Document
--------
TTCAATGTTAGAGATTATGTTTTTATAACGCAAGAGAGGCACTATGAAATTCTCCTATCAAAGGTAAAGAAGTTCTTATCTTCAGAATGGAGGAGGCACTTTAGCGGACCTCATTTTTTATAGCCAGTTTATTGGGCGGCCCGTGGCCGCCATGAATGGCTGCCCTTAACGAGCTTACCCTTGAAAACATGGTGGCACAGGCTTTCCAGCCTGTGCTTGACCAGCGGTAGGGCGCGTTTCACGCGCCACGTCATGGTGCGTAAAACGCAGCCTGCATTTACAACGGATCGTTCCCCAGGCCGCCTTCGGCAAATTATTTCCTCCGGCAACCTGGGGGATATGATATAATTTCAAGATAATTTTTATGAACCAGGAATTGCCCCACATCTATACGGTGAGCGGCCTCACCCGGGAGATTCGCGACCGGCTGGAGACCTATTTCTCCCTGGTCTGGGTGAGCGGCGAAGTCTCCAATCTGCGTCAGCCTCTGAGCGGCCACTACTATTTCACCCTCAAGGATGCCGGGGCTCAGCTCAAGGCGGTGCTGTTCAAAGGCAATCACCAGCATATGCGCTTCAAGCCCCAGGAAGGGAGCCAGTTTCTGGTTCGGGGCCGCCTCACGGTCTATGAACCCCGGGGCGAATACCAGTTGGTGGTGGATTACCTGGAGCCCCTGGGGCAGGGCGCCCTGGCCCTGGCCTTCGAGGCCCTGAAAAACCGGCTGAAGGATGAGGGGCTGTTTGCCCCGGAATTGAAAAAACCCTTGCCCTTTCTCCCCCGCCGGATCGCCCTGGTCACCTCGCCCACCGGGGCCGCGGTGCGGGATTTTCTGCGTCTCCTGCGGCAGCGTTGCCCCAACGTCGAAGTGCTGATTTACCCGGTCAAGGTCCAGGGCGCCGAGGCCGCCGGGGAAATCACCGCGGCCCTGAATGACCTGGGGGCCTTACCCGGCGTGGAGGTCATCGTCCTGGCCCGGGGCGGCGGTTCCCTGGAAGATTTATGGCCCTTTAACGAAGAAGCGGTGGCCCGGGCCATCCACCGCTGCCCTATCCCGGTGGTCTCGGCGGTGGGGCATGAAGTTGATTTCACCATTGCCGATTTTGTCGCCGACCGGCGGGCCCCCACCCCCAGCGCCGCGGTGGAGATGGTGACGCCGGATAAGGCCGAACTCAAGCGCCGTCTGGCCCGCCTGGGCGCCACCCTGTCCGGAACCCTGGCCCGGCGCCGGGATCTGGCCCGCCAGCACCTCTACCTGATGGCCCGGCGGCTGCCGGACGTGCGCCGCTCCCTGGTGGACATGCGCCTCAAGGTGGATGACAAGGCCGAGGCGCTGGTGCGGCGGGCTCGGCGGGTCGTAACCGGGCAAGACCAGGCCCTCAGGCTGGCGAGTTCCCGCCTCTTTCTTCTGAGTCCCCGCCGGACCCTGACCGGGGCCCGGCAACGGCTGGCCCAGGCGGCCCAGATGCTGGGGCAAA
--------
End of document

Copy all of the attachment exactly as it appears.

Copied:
TTCAATGTTAGAGATTATGTTTTTATAACGCAAGAGAGGCACTATGAAATTCTCCTATCAAAGGTAAAGAAGTTCTTATCTTCAGAATGGAGGAGGCACTTTAGCGGACCTCATTTTTTATAGCCAGTTTATTGGGCGGCCCGTGGCCGCCATGAATGGCTGCCCTTAACGAGCTTACCCTTGAAAACATGGTGGCACAGGCTTTCCAGCCTGTGCTTGACCAGCGGTAGGGCGCGTTTCACGCGCCACGTCATGGTGCGTAAAACGCAGCCTGCATTTACAACGGATCGTTCCCCAGGCCGCCTTCGGCAAATTATTTCCTCCGGCAACCTGGGGGATATGATATAATTTCAAGATAATTTTTATGAACCAGGAATTGCCCCACATCTATACGGTGAGCGGCCTCACCCGGGAGATTCGCGACCGGCTGGAGACCTATTTCTCCCTGGTCTGGGTGAGCGGCGAAGTCTCCAATCTGCGTCAGCCTCTGAGCGGCCACTACTATTTCACCCTCAAGGATGCCGGGGCTCAGCTCAAGGCGGTGCTGTTCAAAGGCAATCACCAGCATATGCGCTTCAAGCCCCAGGAAGGGAGCCAGTTTCTGGTTCGGGGCCGCCTCACGGTCTATGAACCCCGGGGCGAATACCAGTTGGTGGTGGATTACCTGGAGCCCCTGGGGCAGGGCGCCCTGGCCCTGGCCTTCGAGGCCCTGAAAAACCGGCTGAAGGATGAGGGGCTGTTTGCCCCGGAATTGAAAAAACCCTTGCCCTTTCTCCCCCGCCGGATCGCCCTGGTCACCTCGCCCACCGGGGCCGCGGTGCGGGATTTTCTGCGTCTCCTGCGGCAGCGTTGCCCCAACGTCGAAGTGCTGATTTACCCGGTCAAGGTCCAGGGCGCCGAGGCCGCCGGGGAAATCACCGCGGCCCTGAATGACCTGGGGGCCTTACCCGGCGTGGAGGTCATCGTCCTGGCCCGGGGCGGCGGTTCCCTGGAAGATTTATGGCCCTTTAACGAAGAAGCGGTGGCCCGGGCCATCCACCGCTGCCCTATCCCGGTGGTCTCGGCGGTGGGGCATGAAGTTGATTTCACCATTGCCGATTTTGTCGCCGACCGGCGGGCCCCCACCCCCAGCGCCGCGGTGGAGATGGTGACGCCGGATAAGGCCGAACTCAAGCGCCGTCTGGCCCGCCTGGGCGCCACCCTGTCCGGAACCCTGGCCCGGCGCCGGGATCTGGCCCGCCAGCACCTCTACCTGATGGCCCGGCGGCTGCCGGACGTGCGCCGCTCCCTGGTGGACATGCGCCTCAAGGTGGATGACAAGGCCGAGGCGCTGGTGCGGCGGGCTCGGCGGGTCGTAACCGGGCAAGACCAGGCCCTCAGGCTGGCGAGTTCCCGCCTCTTTCTTCTGAGTCCCCGCCGGACCCTGACCGGGGCCCGGCAACGGCTGGCCCAGGCGGCCCAGATGCTGGGGCAAA